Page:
AFRICA’S current integration landscape contains an array of regional economic communities, including eight recognised as the building blocks of the African Union.
These eight are Arab Maghreb Union (AMU), The Community of Sahel - Saharan States (CEN-SAD), Common Market for Eastern and Southern Africa (COMESA).
Others are East African Community (EAC), Economic Community of Central African States (ECCAS), Economic Community of Central African States (ECOWAS), Intergovernmental Authority on Development (IGAD) and Southern African Development Community (SADC).
The regional economic communities are expected to serve their member States with the implementation of the regional integration agenda through key pillars that include promotion of inter-regional trade, macroeconomic policy convergence, peace, security stability and governance and harmonisation of sectoral policies.
Member States, like Tanzania, are for either historical, political or economic reasons, members of more than one regional economic community. We are members of EAC and SADC.
There have been views in the past that our dual membership was a liability to our country. That, it would be better we chose either East or South. H owever, the views have become irrelevant with new developments to promote integration in the continent.
We are referring to a historical launch of the Tripartite Free Trade Area at the 3rd Tripartite Summit in June, 2015 in Sharm el Sheikh- Egypt.
The COMESA-EACSADC Tripartite, an umbrella organisation consisting of three regional communities was launched to accelerate economic integration for the people of the Eastern and Southern African Region.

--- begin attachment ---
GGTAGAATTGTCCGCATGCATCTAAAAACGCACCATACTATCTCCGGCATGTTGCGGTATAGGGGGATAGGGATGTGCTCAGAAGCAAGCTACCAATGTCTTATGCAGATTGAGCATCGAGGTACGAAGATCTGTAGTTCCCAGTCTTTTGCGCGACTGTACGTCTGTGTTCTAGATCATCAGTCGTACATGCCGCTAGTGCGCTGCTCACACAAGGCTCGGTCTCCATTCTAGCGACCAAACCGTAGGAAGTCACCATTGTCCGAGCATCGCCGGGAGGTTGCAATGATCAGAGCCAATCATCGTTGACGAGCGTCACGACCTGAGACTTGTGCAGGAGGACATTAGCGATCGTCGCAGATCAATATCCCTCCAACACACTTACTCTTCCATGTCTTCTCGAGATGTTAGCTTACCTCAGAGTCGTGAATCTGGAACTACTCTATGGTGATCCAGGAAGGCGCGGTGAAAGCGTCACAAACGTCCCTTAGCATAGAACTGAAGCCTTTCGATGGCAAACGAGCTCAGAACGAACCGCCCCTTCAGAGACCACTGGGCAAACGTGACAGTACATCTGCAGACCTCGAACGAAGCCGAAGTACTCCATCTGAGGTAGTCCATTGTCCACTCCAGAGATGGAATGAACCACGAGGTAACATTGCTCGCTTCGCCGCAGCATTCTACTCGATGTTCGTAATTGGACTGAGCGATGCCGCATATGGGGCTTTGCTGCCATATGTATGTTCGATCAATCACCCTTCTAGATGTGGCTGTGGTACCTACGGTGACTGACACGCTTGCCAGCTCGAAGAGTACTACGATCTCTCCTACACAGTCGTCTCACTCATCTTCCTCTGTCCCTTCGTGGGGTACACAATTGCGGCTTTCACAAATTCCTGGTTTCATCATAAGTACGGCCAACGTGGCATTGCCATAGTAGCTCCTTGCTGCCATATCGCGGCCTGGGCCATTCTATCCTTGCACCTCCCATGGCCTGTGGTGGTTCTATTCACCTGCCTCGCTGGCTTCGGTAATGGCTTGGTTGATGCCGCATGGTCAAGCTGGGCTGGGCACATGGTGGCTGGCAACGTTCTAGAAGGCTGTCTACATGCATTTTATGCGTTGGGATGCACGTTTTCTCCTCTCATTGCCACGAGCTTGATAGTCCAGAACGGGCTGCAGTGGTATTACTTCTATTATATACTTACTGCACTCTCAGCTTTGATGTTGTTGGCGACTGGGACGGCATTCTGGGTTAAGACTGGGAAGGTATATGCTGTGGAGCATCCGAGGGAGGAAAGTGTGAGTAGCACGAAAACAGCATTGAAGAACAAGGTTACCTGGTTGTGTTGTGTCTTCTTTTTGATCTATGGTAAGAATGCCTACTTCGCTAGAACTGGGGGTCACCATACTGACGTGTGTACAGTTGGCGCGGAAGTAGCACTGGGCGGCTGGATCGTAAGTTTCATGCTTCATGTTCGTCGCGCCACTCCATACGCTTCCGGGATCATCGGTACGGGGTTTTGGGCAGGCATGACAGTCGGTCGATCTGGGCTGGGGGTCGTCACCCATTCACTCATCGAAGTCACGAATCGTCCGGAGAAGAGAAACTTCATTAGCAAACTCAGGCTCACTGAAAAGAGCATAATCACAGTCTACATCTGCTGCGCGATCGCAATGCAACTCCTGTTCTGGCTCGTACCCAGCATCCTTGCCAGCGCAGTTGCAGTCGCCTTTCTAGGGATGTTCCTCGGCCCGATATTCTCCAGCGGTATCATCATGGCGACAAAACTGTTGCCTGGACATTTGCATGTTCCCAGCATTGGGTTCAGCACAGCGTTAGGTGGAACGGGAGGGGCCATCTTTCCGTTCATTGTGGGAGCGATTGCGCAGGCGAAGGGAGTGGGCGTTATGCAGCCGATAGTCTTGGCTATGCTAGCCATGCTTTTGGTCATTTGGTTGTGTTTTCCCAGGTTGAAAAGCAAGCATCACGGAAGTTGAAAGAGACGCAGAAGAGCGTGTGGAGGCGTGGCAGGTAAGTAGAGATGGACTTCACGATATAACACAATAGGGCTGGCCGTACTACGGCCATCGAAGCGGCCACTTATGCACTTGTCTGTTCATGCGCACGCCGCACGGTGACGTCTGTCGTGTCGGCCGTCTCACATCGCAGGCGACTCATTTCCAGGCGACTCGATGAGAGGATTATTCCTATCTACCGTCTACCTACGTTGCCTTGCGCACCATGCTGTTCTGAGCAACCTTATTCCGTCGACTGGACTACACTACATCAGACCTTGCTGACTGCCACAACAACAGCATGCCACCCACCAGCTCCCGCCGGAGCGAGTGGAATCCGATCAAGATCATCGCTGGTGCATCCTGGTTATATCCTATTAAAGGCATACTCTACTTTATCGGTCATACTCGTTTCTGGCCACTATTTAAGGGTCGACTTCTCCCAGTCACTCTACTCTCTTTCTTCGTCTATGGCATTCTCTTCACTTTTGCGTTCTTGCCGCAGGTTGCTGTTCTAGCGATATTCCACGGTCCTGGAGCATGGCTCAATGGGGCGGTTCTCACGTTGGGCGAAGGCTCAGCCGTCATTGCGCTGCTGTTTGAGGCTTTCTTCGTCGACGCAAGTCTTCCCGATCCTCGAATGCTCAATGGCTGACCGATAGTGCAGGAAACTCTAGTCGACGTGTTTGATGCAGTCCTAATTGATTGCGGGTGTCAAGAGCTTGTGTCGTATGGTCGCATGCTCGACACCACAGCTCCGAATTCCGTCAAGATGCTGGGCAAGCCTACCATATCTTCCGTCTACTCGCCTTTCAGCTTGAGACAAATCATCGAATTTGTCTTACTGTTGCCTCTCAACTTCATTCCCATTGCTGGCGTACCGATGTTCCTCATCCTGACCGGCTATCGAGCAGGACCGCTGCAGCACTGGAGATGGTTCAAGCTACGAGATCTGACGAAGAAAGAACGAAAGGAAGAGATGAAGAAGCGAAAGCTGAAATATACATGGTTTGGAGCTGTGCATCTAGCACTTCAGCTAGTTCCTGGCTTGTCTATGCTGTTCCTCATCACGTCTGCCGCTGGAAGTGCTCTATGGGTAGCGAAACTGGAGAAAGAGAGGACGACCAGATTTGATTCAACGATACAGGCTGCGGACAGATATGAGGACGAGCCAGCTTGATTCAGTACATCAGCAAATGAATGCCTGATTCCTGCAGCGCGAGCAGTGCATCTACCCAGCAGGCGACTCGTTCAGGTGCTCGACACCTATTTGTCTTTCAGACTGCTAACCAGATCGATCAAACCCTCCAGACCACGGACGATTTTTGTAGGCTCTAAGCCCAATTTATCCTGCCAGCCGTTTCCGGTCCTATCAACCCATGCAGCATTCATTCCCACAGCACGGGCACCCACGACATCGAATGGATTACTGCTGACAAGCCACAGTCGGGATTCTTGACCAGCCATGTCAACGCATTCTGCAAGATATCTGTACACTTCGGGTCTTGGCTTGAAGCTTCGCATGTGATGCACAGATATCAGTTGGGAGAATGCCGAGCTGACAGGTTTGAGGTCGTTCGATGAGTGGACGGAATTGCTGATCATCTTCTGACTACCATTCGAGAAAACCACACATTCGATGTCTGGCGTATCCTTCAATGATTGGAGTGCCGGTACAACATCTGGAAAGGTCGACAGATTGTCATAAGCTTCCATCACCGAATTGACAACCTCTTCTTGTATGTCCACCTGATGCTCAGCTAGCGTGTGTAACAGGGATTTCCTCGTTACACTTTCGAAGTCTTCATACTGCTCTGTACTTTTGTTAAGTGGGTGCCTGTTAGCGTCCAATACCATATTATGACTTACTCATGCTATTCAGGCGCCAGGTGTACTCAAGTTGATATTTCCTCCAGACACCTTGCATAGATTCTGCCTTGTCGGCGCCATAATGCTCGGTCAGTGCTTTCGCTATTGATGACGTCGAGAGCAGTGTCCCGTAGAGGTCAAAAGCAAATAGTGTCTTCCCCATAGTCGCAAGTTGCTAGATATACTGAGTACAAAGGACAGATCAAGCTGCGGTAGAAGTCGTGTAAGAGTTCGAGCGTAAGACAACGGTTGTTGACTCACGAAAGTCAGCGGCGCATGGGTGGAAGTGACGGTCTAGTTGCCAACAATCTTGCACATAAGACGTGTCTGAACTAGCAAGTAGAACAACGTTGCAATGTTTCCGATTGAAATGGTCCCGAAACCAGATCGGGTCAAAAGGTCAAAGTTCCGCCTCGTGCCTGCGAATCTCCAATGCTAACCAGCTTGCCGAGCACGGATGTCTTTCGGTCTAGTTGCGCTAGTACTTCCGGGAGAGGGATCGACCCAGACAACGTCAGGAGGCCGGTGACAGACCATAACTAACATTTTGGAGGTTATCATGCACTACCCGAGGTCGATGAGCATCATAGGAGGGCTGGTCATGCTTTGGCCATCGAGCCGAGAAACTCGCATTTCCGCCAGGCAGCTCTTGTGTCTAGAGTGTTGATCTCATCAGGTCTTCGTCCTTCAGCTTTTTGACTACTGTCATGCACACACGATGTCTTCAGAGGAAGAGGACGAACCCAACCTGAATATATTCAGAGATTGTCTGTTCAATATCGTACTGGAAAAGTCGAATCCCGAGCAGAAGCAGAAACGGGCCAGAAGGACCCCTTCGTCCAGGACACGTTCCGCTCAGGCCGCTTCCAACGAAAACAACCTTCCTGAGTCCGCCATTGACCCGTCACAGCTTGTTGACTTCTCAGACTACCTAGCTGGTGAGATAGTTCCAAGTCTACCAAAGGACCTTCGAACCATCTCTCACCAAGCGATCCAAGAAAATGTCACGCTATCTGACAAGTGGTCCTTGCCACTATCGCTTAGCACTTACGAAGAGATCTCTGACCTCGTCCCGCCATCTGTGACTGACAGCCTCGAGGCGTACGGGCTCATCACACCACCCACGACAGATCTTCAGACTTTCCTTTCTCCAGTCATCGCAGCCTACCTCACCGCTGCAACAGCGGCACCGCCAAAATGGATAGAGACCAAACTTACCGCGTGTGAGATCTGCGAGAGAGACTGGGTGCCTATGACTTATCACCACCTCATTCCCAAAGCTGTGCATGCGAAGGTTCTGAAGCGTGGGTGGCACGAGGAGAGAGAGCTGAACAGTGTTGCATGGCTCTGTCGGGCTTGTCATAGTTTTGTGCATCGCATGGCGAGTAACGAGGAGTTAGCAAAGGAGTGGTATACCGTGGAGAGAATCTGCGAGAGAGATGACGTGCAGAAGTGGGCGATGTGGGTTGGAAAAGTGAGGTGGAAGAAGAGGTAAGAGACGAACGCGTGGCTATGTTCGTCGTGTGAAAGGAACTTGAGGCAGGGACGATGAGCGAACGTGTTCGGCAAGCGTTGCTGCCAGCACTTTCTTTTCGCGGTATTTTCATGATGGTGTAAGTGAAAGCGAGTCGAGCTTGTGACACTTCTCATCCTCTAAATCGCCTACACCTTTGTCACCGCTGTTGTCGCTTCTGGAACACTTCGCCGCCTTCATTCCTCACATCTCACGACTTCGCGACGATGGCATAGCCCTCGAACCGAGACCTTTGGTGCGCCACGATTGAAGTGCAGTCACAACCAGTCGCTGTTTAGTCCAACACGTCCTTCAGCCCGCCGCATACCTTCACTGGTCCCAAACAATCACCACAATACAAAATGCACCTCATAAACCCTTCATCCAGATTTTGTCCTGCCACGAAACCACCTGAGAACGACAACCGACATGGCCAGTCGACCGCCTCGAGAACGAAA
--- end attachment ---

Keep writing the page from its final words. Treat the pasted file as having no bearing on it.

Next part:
That was followed by establishment of a bigger regional block, the African Continental Free Trade Area (AFCFTA) which has been established with the same objective of promoting regional integration.
The new free trade area is expected to be one of the world’s largest single markets, accounting for $4 trillion in spending and investment across the 54 countries.
It aims at forming a single continental market for goods and services, with free movement of business persons and investments, and expanding intra African trade through better harmonisation and coordination of trade liberalisation and facilitation regimes and instruments across RECs and across Africa in general.
These new developments in Africa present a big opportunity for Tanzania to foster growth and development through inter-regional trade.
A look at the demographic strength of the two regional communities EAC and SADC will probably help to drive the message home.
SADC region has a population of 327 .2 million by 2017 estimates and EAC region has 17 2 people by 2017 which means access to a much larger market for our entrepreneurs.
While the potential market in the SADC and EAC regions are the opportunities, we should look to use our strategic geographical location and the current government’s efforts to improve business and investment environment as our strength as we focus on a bigger continental picture in our local manufacturers as well as our services sector because it has been recognised that deeper integration not only of trade in goods, but also of their services markets holds great economic potential.